Welcome to the Omni 5/3/1 calculator, a simple and convenient tool to determine your powerlifting program according to Jim Wendler's approach.
An efficient powerlifting program design is essential for fostering consistent progress in strength, hypertrophy, and muscular endurance. If you've been exploring different powerlifting routines, you're at the right place. Come along and get answers to some of the critical questions related to the 5/3/1 program, such as:
- What is 5/3/1 lifting program?
- What are the benefits of the 5/3/1 routine?
- Is the 5/3/1 lifting method right for you? And more!
While you're here, you can also check our other lifting-related tools, such as calories burned weight lifting calculator and bench press calculator. 💪
What is 5/3/1 lifting program?
Let's start from the beginning — what is a periodized (PER) training program? The periodized training program is a routine that promotes long-term performance improvements by adding variation to workouts, whether it is a manipulation of load, sets, and repetitions. One such PER training program is the 5/3/1 lifting method, created by the powerlifter Jim Wendler. You may be wondering, what are the benefits of the PER training in general?
Firstly, health psychologists suggest personalized goal setting can increase motivation andin the pursuit of your aim.
On the other hand,demonstrate that PER training is more effective in terms of increasing strength and power than non-PER training in numerous population groups, both in men and women.
also reveal that PER training programs, in general, can help prevent workout (a hindrance to the progress toward the fitness goal) and improve strength.
If you choose to follow the 5/3/1 workout program, here are some of thefrom Jim Wendler himself:
- Do not customize the 5/3/1 program by combining the method with other lifting routines;
- Don't fixate on assistance exercises too much;
- Make sure to start with the right weights while ensuring good form; and
- Don't be impatient and progress slowly.
How to calculate 5/3/1 workout program
To calculate the 5/3/1 Wendler lifting program, first, you need to determine your one-repetition maximum (1RM) using the following formula below:
- — One-repetition maximum;
- — The number of repetitions you can lift the weight;
- — The weight you can lift for indicated repetitions.
After calculating your 1RM, compute the percentage of your value for each set using the table below.
65% of 1RM 5 reps
70% of 1RM 3 reps
75% of 1RM 5 reps
40% of 1RM 5 reps
75% of 1RM 5 reps
80% of 1RM 3 reps
85% of 1RM 3 reps
50% of 1RM 5 reps
85% of 1RM 5+ reps
90% of 1RM 3 reps
95% of 1RM 1+ reps
60% of 1RM 5 reps
For instance, to calculate the weight for the first set of the first week, you would use the following formula:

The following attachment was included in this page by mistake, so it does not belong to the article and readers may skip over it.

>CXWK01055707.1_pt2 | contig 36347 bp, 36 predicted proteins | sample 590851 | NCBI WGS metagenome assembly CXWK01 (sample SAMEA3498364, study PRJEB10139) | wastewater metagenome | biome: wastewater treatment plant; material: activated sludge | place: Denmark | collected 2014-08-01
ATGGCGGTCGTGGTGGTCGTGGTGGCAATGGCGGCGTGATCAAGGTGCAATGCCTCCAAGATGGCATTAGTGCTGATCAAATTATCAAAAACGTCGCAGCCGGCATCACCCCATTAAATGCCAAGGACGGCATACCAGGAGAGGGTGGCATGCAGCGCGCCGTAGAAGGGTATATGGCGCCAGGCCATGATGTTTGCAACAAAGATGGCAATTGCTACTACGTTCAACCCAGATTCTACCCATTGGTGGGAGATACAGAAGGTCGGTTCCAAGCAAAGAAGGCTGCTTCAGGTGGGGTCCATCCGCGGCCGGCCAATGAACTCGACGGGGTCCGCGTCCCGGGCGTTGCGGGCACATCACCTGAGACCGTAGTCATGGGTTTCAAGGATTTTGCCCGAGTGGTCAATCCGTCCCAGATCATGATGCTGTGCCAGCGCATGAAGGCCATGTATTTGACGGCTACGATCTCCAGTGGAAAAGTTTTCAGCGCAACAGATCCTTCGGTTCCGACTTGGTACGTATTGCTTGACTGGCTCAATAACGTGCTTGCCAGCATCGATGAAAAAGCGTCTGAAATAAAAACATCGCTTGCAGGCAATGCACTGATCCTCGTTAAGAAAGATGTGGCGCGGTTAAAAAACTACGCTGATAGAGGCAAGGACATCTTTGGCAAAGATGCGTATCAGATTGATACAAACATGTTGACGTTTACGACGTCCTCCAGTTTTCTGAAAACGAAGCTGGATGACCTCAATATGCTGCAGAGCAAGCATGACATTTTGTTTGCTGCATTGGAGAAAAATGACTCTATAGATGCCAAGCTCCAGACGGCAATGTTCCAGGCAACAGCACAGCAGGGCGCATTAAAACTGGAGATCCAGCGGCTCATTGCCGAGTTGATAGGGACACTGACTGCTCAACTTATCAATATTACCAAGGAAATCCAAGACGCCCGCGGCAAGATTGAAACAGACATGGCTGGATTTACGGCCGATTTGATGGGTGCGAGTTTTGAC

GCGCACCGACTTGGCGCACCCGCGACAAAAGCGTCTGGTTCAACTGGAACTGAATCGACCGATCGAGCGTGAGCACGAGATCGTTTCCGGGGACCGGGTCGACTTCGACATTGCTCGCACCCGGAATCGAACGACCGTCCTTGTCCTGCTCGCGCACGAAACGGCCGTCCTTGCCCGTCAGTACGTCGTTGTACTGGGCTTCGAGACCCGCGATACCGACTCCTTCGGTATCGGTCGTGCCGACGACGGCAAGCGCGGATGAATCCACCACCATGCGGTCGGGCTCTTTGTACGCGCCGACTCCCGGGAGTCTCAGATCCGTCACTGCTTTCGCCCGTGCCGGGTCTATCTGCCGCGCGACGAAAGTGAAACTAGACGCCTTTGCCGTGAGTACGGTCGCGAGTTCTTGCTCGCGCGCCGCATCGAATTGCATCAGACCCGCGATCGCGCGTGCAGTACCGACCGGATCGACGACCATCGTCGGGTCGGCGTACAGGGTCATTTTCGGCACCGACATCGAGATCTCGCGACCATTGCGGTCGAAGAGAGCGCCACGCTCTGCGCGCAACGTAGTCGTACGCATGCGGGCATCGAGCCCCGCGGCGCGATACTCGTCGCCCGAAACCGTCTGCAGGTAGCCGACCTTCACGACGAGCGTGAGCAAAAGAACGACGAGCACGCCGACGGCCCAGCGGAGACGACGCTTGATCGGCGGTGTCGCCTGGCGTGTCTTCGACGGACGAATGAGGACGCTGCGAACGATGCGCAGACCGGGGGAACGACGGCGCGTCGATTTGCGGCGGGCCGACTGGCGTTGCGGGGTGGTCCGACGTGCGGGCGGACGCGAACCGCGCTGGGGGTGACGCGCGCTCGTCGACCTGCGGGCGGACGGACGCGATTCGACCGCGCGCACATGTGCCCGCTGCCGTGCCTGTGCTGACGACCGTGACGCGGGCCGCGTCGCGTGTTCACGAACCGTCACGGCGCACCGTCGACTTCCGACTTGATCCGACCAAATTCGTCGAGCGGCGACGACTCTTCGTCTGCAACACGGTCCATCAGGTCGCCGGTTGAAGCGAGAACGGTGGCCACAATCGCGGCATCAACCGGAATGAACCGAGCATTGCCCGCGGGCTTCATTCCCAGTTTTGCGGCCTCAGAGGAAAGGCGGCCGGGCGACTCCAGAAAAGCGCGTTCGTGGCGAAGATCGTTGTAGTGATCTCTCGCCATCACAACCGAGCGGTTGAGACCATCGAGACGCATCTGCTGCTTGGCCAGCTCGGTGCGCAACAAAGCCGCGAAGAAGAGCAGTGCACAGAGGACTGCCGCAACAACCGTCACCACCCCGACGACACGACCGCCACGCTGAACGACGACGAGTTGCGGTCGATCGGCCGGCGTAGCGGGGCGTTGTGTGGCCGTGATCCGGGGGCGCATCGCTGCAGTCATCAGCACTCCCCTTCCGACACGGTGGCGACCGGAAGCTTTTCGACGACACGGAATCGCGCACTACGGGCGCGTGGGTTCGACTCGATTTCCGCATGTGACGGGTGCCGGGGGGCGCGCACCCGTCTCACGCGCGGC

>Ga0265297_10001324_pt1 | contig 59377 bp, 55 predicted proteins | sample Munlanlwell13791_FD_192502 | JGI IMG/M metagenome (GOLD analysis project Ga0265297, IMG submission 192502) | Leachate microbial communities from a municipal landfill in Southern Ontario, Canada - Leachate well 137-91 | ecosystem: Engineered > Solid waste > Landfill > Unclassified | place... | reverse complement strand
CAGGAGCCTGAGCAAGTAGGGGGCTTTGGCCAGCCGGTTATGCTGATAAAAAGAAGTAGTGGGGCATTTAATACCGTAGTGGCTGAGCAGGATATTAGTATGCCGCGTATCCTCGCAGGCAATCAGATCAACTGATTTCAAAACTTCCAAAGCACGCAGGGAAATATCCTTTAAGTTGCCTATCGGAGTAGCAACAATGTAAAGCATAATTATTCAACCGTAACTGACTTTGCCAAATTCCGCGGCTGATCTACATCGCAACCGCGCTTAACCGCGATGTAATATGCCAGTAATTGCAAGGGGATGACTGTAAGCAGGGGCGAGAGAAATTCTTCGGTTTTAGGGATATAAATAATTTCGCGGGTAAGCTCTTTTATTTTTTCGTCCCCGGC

1RM × 0.65. The table also displays the number of repetitions you should aim for. Hence, you would have to lift the computed weight for five repetitions for this set.
🙋 You may notice some repetitions in the table have the sign
+ at the end. In that case, Wendler recommends performing the maximum repetitions you can manage with that weight while aiming to set a repetition record in each workout.
Not clear enough? Let's discuss an example. Let's say your bench press 1RM is 220 lb or 100 kg. To calculate the weight you should lift for Week 2, Set 1, multiply 220 by the coefficient of
0.7, which equals 154 lb (≈70 kg). As the table displays, you should lift the mentioned weight for three repetitions for this set.
💡 One of the crucial components of improving your overall fitness is nutrition. Hence, use the Omni macro calculator to explore a detailed, week-by-week diet plan based on your macros intake.
How does 5/3/1 calculator work?
Using the 5/3/1 calculator is relatively straightforward:
- If you already know your one-repetition maximum, you can enter it in the field, and the calculator will give you the program!
- If you're unaware of your one-repetition maximum or need to double-check, determine the number of repetitions you can perform with a certain weight, enter the values, and the tool will determine your 1RM and your 5/3/1 workout program.
Remember that when determining your 1RM, entering repetitions of less than 10 provides more accurate results.
What is my 1RM if I lift 50 lb for three repetitions?
If you can lift 50 lb for two repetitions, your one-repetition maximum (1RM) is around 55 lb. To calculate your 1RM:
- Determine the number of repetitions you can perform with a certain weight.
- Divide the number of repetitions by 30, and add 1.
- Multiply the weight noted in Step 1 by the number computed in Step 2.
How do I determine 1st week of 5/3/1 lifting program?
To determine 1st week of 5/3/1 lifting program:
- Determine your one-repetition maximum (1RM).
- Multiply the 1RM value by 0.65 for the first set, 0.75 for the second set, and 0.85 for the third set to calculate the weights you will lift.
Note that the first and second set involves five repetitions, and the third step involves at least five repetitions, with an attempt to set a repetition record.
What are the benefits of 5/3/1 routine?
The 5/3/1 routine is an easy-to-follow strength training program that ensures gradual progression of performance and prevents workout plateau — a hindrance to the progress toward the fitness goal, regardless of consistent efforts.
Is 5/3/1 workout program for beginners?
The 5/3/1 Wendler lifting method is mainly utilized by intermediate or advanced lifters. The program encompasses heavy lifting and progressive overload, which may pose a risk of injury for a beginner lifter. Additionally, the program does not produce immediate results but rather has benefits in the long term, which could be discouraging for beginner lifters.